With a sigh, and a quick check in the rearview to see exactly how horribly red and swollen her eyes had become, Emily shoved her door open and stepped out of the car. As she slung her purse strap over her shoulder, she fumbled with her car keys and they slipped to the pavement. She bent to retrieve them and felt all the breath go out of her in a rush. For a moment, the emotion washed over her, and Emily could only bite her lip and clutch her keys. Then she inhaled deeply, stood up, and slammed the car door.
By the time she reached the front door, she could hear the music coming from inside her house. Music. Part of her had forgotten all about music and remembering was bliss. It was "You Bring Me Joy," an old Anita Baker song; one of her favorites. Her key turned in the lock, and she pushed the door open.
Joe stood at the dining room table with a plastic bag of fortune cookies in his hand and the goofiest look on his face. He wore crisp new blue jeans and a chambray shirt that looked almost like stonewashed denim itself. His hair was a bit wild, and he shrugged, holding up his hands as if he had no answers to anything. When, in fact, at that moment, he seemed to have the only answer she could hope for.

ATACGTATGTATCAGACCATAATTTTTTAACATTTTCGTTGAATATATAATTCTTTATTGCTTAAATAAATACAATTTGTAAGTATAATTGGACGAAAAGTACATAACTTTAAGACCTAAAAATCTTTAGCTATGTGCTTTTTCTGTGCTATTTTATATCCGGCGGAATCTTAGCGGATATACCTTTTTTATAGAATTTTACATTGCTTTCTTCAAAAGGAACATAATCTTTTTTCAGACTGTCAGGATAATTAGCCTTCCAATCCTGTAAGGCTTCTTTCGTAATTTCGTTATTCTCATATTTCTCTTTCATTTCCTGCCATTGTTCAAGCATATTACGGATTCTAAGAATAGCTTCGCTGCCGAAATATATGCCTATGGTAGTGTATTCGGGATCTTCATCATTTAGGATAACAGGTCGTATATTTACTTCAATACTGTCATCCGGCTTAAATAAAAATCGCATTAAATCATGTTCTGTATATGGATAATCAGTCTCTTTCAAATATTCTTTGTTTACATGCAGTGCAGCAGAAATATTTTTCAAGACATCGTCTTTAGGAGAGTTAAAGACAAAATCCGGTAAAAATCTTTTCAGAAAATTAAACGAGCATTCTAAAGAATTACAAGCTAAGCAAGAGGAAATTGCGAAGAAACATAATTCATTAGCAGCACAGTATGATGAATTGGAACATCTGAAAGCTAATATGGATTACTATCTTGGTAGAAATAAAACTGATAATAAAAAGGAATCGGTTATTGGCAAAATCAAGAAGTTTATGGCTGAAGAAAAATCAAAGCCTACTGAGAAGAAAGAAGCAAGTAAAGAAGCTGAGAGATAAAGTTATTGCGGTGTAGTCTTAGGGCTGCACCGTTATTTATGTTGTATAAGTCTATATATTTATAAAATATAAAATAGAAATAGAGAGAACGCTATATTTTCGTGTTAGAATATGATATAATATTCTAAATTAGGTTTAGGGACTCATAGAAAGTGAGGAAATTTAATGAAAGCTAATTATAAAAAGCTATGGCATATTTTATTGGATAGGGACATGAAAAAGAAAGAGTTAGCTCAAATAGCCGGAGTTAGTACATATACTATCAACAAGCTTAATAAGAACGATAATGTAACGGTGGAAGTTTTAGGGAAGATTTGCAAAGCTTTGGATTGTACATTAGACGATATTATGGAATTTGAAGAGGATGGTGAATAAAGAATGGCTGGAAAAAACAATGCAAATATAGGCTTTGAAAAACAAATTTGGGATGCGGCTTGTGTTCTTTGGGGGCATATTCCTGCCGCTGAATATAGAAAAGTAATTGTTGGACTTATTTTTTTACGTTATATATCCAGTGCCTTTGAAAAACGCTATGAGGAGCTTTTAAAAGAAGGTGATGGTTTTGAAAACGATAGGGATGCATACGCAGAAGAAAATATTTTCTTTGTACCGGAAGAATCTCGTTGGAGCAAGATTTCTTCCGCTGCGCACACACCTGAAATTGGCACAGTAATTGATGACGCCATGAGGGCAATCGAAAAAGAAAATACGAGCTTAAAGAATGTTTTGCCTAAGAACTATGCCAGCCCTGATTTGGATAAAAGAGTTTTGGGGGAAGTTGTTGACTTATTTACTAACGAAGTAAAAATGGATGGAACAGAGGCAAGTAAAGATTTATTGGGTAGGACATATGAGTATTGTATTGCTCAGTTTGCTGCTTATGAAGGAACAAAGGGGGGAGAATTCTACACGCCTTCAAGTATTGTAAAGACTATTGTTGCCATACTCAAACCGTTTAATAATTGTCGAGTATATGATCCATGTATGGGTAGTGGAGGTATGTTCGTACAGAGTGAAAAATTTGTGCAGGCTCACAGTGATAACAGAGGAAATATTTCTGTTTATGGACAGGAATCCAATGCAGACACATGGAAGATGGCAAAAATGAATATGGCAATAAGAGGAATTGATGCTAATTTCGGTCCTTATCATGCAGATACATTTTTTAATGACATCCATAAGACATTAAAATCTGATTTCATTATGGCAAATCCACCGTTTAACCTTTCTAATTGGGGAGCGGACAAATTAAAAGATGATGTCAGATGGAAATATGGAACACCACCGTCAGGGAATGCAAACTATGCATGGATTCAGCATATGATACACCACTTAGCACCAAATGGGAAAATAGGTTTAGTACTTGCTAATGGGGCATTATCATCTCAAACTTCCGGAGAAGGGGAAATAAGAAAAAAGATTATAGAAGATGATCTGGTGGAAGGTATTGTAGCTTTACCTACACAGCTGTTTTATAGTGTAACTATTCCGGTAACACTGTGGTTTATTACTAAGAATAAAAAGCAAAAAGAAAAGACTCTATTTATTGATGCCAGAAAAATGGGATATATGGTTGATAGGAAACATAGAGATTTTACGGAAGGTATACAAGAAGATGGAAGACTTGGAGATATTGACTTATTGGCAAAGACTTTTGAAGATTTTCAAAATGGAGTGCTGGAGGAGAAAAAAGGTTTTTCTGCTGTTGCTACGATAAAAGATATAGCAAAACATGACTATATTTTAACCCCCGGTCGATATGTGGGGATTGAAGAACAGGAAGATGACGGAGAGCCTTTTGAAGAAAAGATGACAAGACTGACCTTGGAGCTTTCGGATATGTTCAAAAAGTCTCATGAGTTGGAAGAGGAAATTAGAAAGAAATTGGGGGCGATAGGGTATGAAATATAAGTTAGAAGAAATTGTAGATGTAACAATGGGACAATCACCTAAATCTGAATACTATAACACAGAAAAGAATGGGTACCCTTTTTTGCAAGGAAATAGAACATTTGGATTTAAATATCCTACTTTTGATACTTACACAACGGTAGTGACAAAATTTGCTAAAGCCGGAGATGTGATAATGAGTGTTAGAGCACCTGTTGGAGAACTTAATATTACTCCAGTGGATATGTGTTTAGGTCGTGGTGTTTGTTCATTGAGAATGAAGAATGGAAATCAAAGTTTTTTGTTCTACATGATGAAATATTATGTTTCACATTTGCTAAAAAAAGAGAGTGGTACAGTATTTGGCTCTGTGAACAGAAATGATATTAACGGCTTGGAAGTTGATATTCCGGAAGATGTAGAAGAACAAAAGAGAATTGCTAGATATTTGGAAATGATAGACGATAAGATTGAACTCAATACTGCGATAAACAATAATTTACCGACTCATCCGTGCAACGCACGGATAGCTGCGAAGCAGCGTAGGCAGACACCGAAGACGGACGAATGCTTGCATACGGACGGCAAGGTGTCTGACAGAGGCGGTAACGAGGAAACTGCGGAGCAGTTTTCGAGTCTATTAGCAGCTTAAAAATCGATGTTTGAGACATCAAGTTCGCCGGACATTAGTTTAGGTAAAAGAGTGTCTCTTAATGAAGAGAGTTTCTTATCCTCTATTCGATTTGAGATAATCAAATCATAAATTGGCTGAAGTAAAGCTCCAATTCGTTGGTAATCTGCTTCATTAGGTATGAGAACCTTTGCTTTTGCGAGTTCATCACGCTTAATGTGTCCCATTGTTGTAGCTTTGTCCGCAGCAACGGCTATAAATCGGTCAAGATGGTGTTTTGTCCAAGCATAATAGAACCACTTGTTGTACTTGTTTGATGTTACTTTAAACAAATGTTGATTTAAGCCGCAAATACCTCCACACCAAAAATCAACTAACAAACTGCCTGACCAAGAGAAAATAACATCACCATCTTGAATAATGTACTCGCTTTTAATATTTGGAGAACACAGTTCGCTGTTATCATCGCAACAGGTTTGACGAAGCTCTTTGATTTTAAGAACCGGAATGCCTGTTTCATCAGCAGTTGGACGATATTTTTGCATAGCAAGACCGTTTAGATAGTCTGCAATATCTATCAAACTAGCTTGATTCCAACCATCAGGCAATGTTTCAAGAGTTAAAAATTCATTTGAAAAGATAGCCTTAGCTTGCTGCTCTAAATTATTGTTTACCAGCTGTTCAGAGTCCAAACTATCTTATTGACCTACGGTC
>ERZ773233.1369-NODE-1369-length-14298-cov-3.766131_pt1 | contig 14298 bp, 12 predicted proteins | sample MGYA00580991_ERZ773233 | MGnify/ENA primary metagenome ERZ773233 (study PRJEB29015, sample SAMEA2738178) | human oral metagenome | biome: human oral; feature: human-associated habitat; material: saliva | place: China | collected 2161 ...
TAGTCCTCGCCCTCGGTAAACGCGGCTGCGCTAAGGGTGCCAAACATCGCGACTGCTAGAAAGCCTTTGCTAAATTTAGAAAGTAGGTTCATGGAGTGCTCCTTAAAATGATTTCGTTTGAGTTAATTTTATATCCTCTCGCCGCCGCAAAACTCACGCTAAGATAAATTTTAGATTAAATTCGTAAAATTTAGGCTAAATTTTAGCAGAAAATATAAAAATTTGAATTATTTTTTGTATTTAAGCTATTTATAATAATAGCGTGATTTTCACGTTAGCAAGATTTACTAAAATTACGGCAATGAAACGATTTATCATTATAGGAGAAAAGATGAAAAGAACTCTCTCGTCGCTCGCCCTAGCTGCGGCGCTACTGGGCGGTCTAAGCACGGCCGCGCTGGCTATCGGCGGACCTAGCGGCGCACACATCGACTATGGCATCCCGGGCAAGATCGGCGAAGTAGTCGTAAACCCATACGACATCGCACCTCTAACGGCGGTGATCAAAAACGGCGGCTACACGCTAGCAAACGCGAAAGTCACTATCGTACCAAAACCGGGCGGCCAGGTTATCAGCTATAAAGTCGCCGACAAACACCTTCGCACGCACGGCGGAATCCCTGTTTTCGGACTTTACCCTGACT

On the table were more than half a dozen white Chinese food take out cartons in three different sizes. There were plates and wine glasses, not to mention a bottle of dry Italian wine. And candles. He'd lit candles.
"I'm sorry," he said, shaking his head, a look of utter despair on his face now. "I know it's a little much, just with Chinese food, but when I finished correcting papers, I didn't have time left for anything but take out. I hope you like fried rice, because it didn't occur to me that you might prefer white until after I'd ordered, and . . ."
Ignoring his stream of words completely, Emily dropped her purse, marched across the room and melted into his embrace. He held her tentatively at first, and then with more confidence. That was all it took, the warmth of him. The strength of him.
With the odor of Szechuan cooking and fried rice in the air, she hurried to undress him, and then herself. She caught his gray eyes as often as she could, needing his attention, needing him.
* * * * *
The sky above Strangewood was lightening. The orange stars had begun to disappear, as sable turned to deep navy above them, and then slowly to a powdery blue. Not a cloud in sight.